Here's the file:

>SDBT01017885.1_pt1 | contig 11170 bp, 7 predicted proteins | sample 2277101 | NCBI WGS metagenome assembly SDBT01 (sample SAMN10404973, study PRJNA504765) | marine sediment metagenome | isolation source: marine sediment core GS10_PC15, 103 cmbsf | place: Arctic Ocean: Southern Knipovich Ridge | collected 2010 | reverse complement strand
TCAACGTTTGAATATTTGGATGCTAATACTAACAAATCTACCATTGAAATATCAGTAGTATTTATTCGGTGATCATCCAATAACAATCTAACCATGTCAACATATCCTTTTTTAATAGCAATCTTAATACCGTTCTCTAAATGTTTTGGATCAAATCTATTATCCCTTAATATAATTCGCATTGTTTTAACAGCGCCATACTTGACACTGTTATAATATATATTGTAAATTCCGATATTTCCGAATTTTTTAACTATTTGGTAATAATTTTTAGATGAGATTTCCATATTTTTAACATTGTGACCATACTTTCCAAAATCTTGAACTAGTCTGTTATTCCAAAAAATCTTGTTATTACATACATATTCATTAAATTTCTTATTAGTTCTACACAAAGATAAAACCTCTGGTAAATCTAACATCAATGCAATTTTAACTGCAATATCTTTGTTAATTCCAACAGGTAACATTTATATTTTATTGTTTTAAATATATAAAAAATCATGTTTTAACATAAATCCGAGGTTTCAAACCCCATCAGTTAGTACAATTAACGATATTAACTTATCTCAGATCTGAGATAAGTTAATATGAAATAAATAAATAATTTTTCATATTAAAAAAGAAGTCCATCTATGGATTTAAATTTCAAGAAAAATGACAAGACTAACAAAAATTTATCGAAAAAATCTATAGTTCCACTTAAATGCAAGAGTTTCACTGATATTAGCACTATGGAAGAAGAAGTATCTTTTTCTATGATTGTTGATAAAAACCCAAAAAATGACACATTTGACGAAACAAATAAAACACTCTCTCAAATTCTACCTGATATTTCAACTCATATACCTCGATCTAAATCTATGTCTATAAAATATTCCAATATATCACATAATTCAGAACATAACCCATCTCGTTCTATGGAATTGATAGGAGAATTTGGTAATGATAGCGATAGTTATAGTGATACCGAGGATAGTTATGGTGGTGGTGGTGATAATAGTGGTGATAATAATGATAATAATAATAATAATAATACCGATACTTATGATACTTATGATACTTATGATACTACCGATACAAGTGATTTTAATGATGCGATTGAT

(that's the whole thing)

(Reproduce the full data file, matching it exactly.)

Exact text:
>SDBT01017885.1_pt1 | contig 11170 bp, 7 predicted proteins | sample 2277101 | NCBI WGS metagenome assembly SDBT01 (sample SAMN10404973, study PRJNA504765) | marine sediment metagenome | isolation source: marine sediment core GS10_PC15, 103 cmbsf | place: Arctic Ocean: Southern Knipovich Ridge | collected 2010 | reverse complement strand
TCAACGTTTGAATATTTGGATGCTAATACTAACAAATCTACCATTGAAATATCAGTAGTATTTATTCGGTGATCATCCAATAACAATCTAACCATGTCAACATATCCTTTTTTAATAGCAATCTTAATACCGTTCTCTAAATGTTTTGGATCAAATCTATTATCCCTTAATATAATTCGCATTGTTTTAACAGCGCCATACTTGACACTGTTATAATATATATTGTAAATTCCGATATTTCCGAATTTTTTAACTATTTGGTAATAATTTTTAGATGAGATTTCCATATTTTTAACATTGTGACCATACTTTCCAAAATCTTGAACTAGTCTGTTATTCCAAAAAATCTTGTTATTACATACATATTCATTAAATTTCTTATTAGTTCTACACAAAGATAAAACCTCTGGTAAATCTAACATCAATGCAATTTTAACTGCAATATCTTTGTTAATTCCAACAGGTAACATTTATATTTTATTGTTTTAAATATATAAAAAATCATGTTTTAACATAAATCCGAGGTTTCAAACCCCATCAGTTAGTACAATTAACGATATTAACTTATCTCAGATCTGAGATAAGTTAATATGAAATAAATAAATAATTTTTCATATTAAAAAAGAAGTCCATCTATGGATTTAAATTTCAAGAAAAATGACAAGACTAACAAAAATTTATCGAAAAAATCTATAGTTCCACTTAAATGCAAGAGTTTCACTGATATTAGCACTATGGAAGAAGAAGTATCTTTTTCTATGATTGTTGATAAAAACCCAAAAAATGACACATTTGACGAAACAAATAAAACACTCTCTCAAATTCTACCTGATATTTCAACTCATATACCTCGATCTAAATCTATGTCTATAAAATATTCCAATATATCACATAATTCAGAACATAACCCATCTCGTTCTATGGAATTGATAGGAGAATTTGGTAATGATAGCGATAGTTATAGTGATACCGAGGATAGTTATGGTGGTGGTGGTGATAATAGTGGTGATAATAATGATAATAATAATAATAATAATACCGATACTTATGATACTTATGATACTTATGATACTACCGATACAAGTGATTTTAATGATGCGATTGAT